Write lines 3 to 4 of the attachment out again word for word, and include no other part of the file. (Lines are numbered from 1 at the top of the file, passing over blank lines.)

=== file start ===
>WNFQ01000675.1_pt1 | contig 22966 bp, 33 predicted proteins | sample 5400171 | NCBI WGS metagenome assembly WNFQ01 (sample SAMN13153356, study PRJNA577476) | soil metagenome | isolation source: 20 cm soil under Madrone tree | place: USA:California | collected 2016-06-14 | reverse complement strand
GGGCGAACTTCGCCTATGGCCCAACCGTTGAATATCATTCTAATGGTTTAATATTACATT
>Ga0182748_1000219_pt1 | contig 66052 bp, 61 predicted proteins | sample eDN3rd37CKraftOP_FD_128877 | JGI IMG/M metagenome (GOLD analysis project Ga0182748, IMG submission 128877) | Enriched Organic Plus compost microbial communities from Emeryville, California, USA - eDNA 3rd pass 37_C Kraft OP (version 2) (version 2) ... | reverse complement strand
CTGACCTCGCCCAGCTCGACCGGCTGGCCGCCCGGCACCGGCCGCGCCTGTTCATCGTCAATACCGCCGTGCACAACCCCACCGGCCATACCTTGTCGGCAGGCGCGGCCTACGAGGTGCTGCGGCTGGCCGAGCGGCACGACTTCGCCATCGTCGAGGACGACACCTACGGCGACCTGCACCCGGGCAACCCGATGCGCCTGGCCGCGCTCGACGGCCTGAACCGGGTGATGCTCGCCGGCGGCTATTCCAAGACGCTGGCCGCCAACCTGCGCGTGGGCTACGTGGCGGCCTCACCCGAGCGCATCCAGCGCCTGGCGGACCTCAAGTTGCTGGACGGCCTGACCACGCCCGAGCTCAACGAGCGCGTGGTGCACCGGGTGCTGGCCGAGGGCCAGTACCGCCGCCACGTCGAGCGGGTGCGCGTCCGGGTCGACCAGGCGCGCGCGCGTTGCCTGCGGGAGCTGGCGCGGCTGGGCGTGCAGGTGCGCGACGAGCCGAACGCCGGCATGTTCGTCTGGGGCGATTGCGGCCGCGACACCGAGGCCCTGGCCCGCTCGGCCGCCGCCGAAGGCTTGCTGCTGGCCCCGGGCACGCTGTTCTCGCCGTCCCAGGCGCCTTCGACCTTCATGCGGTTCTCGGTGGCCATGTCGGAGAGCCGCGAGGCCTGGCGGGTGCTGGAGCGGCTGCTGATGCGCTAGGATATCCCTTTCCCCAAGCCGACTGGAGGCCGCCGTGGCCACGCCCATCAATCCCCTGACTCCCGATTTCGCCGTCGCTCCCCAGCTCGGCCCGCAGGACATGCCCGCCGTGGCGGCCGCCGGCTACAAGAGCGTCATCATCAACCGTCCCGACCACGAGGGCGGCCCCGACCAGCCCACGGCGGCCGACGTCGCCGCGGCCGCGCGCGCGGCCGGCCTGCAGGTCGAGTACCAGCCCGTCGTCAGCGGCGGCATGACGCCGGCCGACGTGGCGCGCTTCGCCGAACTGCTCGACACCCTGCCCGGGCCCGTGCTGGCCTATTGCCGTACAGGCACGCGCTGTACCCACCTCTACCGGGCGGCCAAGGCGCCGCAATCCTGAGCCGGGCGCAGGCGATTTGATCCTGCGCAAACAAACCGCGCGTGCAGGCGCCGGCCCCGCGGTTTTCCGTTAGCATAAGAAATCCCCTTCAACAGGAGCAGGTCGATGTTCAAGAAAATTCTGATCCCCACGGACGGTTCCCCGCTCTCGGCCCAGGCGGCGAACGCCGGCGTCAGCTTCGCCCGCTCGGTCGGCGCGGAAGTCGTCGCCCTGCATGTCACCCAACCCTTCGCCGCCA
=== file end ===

>Ga0182748_1000219_pt1 | contig 66052 bp, 61 predicted proteins | sample eDN3rd37CKraftOP_FD_128877 | JGI IMG/M metagenome (GOLD analysis project Ga0182748, IMG submission 128877) | Enriched Organic Plus compost microbial communities from Emeryville, California, USA - eDNA 3rd pass 37_C Kraft OP (version 2) (version 2) ... | reverse complement strand
CTGACCTCGCCCAGCTCGACCGGCTGGCCGCCCGGCACCGGCCGCGCCTGTTCATCGTCAATACCGCCGTGCACAACCCCACCGGCCATACCTTGTCGGCAGGCGCGGCCTACGAGGTGCTGCGGCTGGCCGAGCGGCACGACTTCGCCATCGTCGAGGACGACACCTACGGCGACCTGCACCCGGGCAACCCGATGCGCCTGGCCGCGCTCGACGGCCTGAACCGGGTGATGCTCGCCGGCGGCTATTCCAAGACGCTGGCCGCCAACCTGCGCGTGGGCTACGTGGCGGCCTCACCCGAGCGCATCCAGCGCCTGGCGGACCTCAAGTTGCTGGACGGCCTGACCACGCCCGAGCTCAACGAGCGCGTGGTGCACCGGGTGCTGGCCGAGGGCCAGTACCGCCGCCACGTCGAGCGGGTGCGCGTCCGGGTCGACCAGGCGCGCGCGCGTTGCCTGCGGGAGCTGGCGCGGCTGGGCGTGCAGGTGCGCGACGAGCCGAACGCCGGCATGTTCGTCTGGGGCGATTGCGGCCGCGACACCGAGGCCCTGGCCCGCTCGGCCGCCGCCGAAGGCTTGCTGCTGGCCCCGGGCACGCTGTTCTCGCCGTCCCAGGCGCCTTCGACCTTCATGCGGTTCTCGGTGGCCATGTCGGAGAGCCGCGAGGCCTGGCGGGTGCTGGAGCGGCTGCTGATGCGCTAGGATATCCCTTTCCCCAAGCCGACTGGAGGCCGCCGTGGCCACGCCCATCAATCCCCTGACTCCCGATTTCGCCGTCGCTCCCCAGCTCGGCCCGCAGGACATGCCCGCCGTGGCGGCCGCCGGCTACAAGAGCGTCATCATCAACCGTCCCGACCACGAGGGCGGCCCCGACCAGCCCACGGCGGCCGACGTCGCCGCGGCCGCGCGCGCGGCCGGCCTGCAGGTCGAGTACCAGCCCGTCGTCAGCGGCGGCATGACGCCGGCCGACGTGGCGCGCTTCGCCGAACTGCTCGACACCCTGCCCGGGCCCGTGCTGGCCTATTGCCGTACAGGCACGCGCTGTACCCACCTCTACCGGGCGGCCAAGGCGCCGCAATCCTGAGCCGGGCGCAGGCGATTTGATCCTGCGCAAACAAACCGCGCGTGCAGGCGCCGGCCCCGCGGTTTTCCGTTAGCATAAGAAATCCCCTTCAACAGGAGCAGGTCGATGTTCAAGAAAATTCTGATCCCCACGGACGGTTCCCCGCTCTCGGCCCAGGCGGCGAACGCCGGCGTCAGCTTCGCCCGCTCGGTCGGCGCGGAAGTCGTCGCCCTGCATGTCACCCAACCCTTCGCCGCCA